Recruiting Sin #2: Ignoring the Importance of Your Employment Brand

As the economy improves and unemployment decreases, some companies are finding themselves in a perplexing and frustrating position—they are unable to fill certain roles with qualified individuals despite large numbers of available applicants. What is causing this disconnect?

Think you don’t have a brand? Wrong. You do, even if you don’t think about it.

What Candidates Are Looking for

First, let’s talk a little about what candidates are looking for from you. Whether or not you acknowledge it, you are being evaluated by candidates as you are evaluating them. The worst candidates are fawning and begging for a job, any job, but the best candidates can pick and choose, so they’ll be looking you over.

  • What is the particular job like?
  • What is the working atmosphere like?
  • What are my prospects for the future?
  • What are my potential colleagues like?
  • Will I be proud to say I work there?

Put yourself in the shoes of your top candidates. What questions will they have? What answers will they be looking for? What might you tell them that will be particularly appealing?
If you know what your candidates’ expectations are, you can tailor your materials, websites, and public face to meet them.
That said, while you do want to put your best foot forward, you do not want to overstate or exaggerate beyond what you can deliver. Top candidates will spot that, and the word will spread on social media.

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Candidates Know a Lot More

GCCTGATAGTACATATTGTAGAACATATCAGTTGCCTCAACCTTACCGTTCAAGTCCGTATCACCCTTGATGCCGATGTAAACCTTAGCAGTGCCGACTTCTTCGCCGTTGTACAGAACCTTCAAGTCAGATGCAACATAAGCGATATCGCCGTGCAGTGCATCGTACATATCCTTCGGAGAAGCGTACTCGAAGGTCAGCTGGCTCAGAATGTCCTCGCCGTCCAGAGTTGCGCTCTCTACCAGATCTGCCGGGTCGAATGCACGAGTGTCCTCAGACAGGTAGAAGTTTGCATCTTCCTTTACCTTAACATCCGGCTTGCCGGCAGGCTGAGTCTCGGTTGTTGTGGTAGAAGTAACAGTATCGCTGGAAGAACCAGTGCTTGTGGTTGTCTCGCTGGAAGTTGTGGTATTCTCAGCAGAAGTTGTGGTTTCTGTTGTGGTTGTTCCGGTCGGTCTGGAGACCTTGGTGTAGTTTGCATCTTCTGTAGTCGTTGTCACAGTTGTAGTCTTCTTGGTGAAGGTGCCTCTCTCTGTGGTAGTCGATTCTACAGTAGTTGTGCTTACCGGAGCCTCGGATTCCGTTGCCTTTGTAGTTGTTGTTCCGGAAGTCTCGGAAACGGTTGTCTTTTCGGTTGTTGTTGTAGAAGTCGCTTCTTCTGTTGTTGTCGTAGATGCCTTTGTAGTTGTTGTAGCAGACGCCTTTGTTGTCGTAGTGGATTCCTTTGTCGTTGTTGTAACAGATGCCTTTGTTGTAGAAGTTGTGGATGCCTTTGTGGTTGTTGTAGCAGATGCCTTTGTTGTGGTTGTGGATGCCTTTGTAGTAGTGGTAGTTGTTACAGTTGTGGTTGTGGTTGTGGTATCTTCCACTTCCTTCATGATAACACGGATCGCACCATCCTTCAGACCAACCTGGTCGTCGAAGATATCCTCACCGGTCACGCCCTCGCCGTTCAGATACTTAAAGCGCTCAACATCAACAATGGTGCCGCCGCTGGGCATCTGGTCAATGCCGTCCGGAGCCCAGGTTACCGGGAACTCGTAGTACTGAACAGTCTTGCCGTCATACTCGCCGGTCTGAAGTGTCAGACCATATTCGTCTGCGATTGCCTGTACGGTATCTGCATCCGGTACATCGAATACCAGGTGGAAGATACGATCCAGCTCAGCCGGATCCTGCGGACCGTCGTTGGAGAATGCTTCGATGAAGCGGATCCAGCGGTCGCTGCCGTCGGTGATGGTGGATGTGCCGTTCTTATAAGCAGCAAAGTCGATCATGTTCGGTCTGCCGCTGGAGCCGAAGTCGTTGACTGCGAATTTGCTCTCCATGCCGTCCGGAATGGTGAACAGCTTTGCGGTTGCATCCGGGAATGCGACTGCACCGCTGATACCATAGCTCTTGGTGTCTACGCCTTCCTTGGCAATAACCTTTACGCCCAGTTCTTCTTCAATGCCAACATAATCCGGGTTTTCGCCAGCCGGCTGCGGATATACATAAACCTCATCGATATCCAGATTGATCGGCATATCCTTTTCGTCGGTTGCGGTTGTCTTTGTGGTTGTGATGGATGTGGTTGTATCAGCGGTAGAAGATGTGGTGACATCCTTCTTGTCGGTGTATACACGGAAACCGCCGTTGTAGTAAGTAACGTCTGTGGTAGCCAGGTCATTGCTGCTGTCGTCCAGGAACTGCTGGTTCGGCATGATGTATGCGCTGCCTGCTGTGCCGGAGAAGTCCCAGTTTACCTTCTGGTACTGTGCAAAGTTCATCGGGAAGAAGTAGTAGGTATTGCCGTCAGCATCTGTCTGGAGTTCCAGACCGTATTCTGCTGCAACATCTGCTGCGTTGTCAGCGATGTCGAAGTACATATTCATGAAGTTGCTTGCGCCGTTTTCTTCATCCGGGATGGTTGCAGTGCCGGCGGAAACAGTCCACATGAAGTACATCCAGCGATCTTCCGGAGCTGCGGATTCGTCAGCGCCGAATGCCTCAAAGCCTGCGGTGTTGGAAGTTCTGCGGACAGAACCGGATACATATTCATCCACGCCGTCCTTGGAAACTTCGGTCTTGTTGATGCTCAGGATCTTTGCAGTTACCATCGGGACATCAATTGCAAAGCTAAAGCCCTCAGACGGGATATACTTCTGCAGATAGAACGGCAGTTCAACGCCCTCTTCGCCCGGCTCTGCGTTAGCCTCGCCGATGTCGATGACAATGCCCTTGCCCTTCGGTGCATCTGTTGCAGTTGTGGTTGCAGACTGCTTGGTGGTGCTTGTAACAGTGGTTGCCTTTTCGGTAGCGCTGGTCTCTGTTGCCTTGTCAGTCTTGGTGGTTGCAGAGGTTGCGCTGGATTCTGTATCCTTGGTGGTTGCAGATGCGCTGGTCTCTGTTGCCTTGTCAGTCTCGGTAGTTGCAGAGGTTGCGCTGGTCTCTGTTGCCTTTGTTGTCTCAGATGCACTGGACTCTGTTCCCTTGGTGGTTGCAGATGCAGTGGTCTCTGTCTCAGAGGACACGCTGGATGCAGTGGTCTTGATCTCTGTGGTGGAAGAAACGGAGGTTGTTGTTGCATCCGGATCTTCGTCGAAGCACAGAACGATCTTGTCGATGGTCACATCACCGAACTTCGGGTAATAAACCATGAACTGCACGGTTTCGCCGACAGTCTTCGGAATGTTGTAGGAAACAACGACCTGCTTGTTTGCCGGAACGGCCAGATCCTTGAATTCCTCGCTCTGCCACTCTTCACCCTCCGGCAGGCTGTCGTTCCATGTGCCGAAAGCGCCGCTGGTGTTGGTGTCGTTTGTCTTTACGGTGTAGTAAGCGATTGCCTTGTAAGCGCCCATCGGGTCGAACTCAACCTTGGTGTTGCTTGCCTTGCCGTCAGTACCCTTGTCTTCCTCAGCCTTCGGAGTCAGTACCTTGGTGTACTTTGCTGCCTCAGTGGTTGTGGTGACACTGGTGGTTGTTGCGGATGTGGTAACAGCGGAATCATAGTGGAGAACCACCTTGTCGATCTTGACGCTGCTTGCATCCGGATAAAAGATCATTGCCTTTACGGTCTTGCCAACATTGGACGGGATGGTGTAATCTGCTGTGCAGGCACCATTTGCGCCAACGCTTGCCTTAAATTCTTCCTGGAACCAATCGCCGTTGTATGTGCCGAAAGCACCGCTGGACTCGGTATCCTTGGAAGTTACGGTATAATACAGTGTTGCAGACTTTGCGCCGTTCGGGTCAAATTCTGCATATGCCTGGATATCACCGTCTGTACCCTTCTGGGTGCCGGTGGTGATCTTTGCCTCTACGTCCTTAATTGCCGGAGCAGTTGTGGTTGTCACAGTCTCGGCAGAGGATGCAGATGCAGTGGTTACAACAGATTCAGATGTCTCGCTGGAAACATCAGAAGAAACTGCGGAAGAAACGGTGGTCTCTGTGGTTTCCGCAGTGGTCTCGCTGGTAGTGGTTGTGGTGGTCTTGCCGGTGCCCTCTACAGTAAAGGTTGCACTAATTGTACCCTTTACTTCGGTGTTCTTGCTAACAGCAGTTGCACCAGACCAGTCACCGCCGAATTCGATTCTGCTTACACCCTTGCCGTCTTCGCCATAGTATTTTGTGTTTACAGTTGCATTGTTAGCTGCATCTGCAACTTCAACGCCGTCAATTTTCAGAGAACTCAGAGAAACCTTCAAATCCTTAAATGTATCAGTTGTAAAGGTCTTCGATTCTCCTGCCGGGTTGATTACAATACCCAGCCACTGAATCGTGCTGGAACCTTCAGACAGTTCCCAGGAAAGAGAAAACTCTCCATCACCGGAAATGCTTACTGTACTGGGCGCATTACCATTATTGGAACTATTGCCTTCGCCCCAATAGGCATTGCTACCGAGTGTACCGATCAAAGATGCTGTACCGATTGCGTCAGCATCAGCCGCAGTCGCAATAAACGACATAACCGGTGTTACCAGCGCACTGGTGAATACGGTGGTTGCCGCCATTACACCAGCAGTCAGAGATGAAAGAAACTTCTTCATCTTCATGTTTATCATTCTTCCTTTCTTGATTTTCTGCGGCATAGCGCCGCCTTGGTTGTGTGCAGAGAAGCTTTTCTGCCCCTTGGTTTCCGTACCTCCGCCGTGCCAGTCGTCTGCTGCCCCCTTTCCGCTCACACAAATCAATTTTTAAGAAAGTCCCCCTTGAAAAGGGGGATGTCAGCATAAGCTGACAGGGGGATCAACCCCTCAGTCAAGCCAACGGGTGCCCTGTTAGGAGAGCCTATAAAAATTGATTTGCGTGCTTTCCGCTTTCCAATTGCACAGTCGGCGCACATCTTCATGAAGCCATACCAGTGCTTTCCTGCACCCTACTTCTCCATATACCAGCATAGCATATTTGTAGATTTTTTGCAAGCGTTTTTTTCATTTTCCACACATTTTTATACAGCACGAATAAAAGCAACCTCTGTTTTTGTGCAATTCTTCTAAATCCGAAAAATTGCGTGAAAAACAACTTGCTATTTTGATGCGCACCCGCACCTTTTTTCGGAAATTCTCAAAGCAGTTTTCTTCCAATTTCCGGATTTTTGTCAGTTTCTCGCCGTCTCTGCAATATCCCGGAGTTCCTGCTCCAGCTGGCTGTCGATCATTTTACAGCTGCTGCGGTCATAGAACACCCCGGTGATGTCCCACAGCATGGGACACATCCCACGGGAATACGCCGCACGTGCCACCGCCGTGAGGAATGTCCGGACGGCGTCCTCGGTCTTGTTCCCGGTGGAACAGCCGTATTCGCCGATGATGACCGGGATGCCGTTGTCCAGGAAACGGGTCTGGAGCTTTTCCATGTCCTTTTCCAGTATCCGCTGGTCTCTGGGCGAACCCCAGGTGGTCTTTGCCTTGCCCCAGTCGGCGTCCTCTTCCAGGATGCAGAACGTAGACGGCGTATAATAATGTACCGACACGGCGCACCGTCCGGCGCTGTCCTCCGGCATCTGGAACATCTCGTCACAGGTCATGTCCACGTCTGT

By the way, your applicants know a lot more about you than they used to.
You’ll say confidently, “Our pay and benefits are second to none.” They’ll come back and say, “Uh, I checked—actually, you pay 12 percent below average and your benefits are not as strong as those of your competitors.”
You’ll say, “It’s a great place to work.” They’ll say, “The websites I checked do suggest that for some employees it’s a nice place to work, but there were several disturbing comments about micromanagement of developmental engineers and about lack of advancement potential that I would like you to comment on.”
This is all part of your brand, whether you like it or not.

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What Your Company Says About Itself

Check out what your company says about itself.

  • Does your company website make the company attractive?
  • Would a candidate say, “I should check this company out.”?
  • Does your website show the company as a good corporate citizen? “I’d be proud to work there.”
  • Does your jobs page give an attractive picture of what it is like to work at your company?
  • Is it easy to navigate your site?
  • On a home computer? On a tablet?

Beyond the website, is your organization active on social media? What impressions are potential employees getting from that source? Is the company in the news? What’s being written about? What’s the impression that candidates will get?
In tomorrow’s Advisor, what others say about you, plus an introduction to the free webcast from Ceridian LifeWorks, Integrated EAP & Wellness = Improved Employee Well-Being.